A and A's Movie A Day

Watching movies until we run out.

The Bourne Ultimatum

October 8, 2010

The Bourne Ultimatum

The reason that I wanted to put this movie in right after we got with The Bourne Supremacy last night is that the two movies are so inextricably linked in my mind. They were filmed three years apart, but they are very cleverly bound to each other. Right at the start we follow Jason Bourne as he flees from Russian police officers in Moscow. The starting action in this movie picks up right after the events of yesterday’s movie. As this movie starts Bourne still has his limp (from leaping onto a barge during a chase scene) and a gunshot wound to his shoulder (from a battle with his Russian counterpart – the one who killed his girlfriend in the last movie.) So this movie impresses on you right from the beginning that Bourne is no impervious superman. He spends almost the entire movie on the run, and when he’s not running from superior numbers and coordinated efforts to capture or kill him he’s running towards his enemies.

This movie centers around Bourne’s attempts to find out more about how he came to be the uber-super-assassin that he is. There are tons of flashbacks to his initial training and the psychological conditioning that he was put through to transform him from whatever he was before into Jason Bourne. He’s already plagued by flashbacks (as seen as he flees the police in Moscow) bu it’s when he sees an article about him by an English journalist that he really becomes curious. He wants to know who the journalist’s source is and what he knows about the formation of Treadstone. Unfortunately for Bourne (and the journalist) the CIA is mighty interested in his source as well and has set up a whole tone of surveillance around him. This journalist has created a stir in the CIA because he knows something about something called Blackfriar which seems to be a kind of offshoot of Treadstone.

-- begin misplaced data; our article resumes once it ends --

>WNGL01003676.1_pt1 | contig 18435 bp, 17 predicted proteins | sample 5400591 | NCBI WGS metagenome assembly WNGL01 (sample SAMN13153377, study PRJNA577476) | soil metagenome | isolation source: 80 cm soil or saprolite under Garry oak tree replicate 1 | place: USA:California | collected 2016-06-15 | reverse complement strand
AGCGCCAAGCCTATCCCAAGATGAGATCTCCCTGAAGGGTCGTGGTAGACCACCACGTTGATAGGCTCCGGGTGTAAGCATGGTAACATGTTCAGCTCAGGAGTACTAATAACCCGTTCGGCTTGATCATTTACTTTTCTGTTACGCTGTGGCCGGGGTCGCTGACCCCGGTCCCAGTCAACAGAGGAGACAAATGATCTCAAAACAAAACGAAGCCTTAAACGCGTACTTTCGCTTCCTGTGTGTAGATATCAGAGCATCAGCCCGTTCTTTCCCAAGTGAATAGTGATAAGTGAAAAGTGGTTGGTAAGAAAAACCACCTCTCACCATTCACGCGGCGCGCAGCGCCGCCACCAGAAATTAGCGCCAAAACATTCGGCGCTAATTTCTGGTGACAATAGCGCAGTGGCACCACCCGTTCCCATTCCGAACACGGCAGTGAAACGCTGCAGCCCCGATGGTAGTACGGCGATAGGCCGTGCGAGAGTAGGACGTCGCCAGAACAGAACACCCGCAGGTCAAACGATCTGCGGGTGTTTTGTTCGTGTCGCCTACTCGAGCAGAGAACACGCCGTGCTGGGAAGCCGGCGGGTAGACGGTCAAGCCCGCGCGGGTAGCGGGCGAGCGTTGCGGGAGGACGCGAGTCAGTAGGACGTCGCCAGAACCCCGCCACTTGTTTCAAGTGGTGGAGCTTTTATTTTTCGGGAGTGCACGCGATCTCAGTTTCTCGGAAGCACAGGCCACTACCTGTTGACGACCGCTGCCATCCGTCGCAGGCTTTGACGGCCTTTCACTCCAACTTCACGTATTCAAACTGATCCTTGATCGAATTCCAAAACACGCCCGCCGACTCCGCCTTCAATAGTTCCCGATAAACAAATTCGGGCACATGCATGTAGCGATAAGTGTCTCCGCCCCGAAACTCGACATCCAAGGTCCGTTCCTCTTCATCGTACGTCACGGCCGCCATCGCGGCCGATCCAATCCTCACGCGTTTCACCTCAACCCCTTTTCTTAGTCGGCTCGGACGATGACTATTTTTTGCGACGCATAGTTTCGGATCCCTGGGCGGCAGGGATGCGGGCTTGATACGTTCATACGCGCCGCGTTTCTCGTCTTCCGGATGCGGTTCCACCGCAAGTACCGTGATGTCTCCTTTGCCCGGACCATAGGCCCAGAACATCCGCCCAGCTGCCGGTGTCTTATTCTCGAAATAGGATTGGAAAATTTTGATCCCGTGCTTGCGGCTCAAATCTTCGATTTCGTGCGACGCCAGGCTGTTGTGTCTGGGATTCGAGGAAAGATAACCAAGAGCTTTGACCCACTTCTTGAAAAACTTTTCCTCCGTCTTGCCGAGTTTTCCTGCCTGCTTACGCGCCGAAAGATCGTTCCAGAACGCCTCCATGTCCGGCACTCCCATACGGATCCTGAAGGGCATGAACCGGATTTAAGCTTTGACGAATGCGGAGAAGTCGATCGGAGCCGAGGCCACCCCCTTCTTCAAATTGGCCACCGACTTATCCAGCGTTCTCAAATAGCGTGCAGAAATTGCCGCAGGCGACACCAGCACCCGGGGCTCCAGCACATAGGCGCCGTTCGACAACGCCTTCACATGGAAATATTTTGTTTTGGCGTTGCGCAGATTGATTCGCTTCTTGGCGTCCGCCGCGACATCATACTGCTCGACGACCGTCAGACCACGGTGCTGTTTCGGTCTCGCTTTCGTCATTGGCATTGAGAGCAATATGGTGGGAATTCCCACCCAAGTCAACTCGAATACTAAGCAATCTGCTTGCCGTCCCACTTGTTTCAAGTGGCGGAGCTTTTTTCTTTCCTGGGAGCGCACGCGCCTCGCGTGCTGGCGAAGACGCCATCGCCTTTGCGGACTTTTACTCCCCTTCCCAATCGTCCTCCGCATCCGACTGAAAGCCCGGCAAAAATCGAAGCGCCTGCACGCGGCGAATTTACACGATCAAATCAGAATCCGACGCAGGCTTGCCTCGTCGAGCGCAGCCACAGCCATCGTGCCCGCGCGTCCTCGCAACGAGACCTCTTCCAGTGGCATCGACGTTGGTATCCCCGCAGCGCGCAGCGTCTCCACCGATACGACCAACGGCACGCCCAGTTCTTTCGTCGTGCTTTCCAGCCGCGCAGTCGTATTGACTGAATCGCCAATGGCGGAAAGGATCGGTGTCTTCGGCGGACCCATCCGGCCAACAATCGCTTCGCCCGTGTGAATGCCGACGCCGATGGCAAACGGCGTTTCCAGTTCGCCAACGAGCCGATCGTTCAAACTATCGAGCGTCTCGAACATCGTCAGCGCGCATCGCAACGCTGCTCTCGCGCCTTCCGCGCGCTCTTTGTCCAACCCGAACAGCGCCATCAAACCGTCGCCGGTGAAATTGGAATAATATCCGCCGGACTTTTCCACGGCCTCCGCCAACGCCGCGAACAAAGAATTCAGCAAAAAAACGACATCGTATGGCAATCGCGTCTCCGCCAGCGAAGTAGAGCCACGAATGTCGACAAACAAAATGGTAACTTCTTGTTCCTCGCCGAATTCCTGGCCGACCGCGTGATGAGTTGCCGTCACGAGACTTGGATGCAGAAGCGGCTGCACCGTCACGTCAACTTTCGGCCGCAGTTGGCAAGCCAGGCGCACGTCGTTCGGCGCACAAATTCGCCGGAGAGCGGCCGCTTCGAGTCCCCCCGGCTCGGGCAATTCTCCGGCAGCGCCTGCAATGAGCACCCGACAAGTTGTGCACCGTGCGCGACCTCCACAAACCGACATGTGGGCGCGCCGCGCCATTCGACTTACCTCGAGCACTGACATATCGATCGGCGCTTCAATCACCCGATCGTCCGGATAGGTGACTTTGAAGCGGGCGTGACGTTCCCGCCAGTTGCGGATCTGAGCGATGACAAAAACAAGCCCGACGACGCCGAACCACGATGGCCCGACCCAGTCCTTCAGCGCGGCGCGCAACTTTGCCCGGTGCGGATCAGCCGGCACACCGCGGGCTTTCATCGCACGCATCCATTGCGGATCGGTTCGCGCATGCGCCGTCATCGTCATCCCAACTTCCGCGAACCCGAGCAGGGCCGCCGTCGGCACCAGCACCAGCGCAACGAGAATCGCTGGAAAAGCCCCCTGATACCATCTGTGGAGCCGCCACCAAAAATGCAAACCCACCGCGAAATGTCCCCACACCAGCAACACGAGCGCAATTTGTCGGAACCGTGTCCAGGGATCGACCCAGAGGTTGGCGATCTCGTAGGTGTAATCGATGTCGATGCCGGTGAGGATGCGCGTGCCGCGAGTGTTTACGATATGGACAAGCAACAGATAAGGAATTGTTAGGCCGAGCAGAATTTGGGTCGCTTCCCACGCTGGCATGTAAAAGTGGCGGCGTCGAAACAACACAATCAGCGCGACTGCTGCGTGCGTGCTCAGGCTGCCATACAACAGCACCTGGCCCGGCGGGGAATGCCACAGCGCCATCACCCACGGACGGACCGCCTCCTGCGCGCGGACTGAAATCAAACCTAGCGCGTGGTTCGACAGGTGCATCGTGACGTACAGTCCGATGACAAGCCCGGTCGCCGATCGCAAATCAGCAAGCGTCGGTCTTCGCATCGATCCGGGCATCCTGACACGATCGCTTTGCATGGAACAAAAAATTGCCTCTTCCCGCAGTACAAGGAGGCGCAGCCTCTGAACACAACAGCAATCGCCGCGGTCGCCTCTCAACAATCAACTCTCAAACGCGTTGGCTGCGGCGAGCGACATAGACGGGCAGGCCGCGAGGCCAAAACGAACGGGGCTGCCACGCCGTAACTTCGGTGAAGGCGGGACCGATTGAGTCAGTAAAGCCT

What’s awesome about this movie is that this is the film where Jason Bourne really comes into his own. Why? Because by now he’s earned some respect in the world of spydom. When the new badass chief of black ops for the CIA – Noah Vosen – sees Bourne on a monitor his immediate reaction is “Jesus Christ! It’s Jason Bourne.” By this time Bourne has a reputation in Langley and it is that of a horrifying natural disaster that destroys only spies. Things in the ops room are humming along with everybody trying to figure out what’s going on with the journalist Ross but as soon as they realize that Bourne is on the scene everything turns up to a new level of fevered activity. Bourne is the CIA’s worst case scenario made flesh. And with good reason.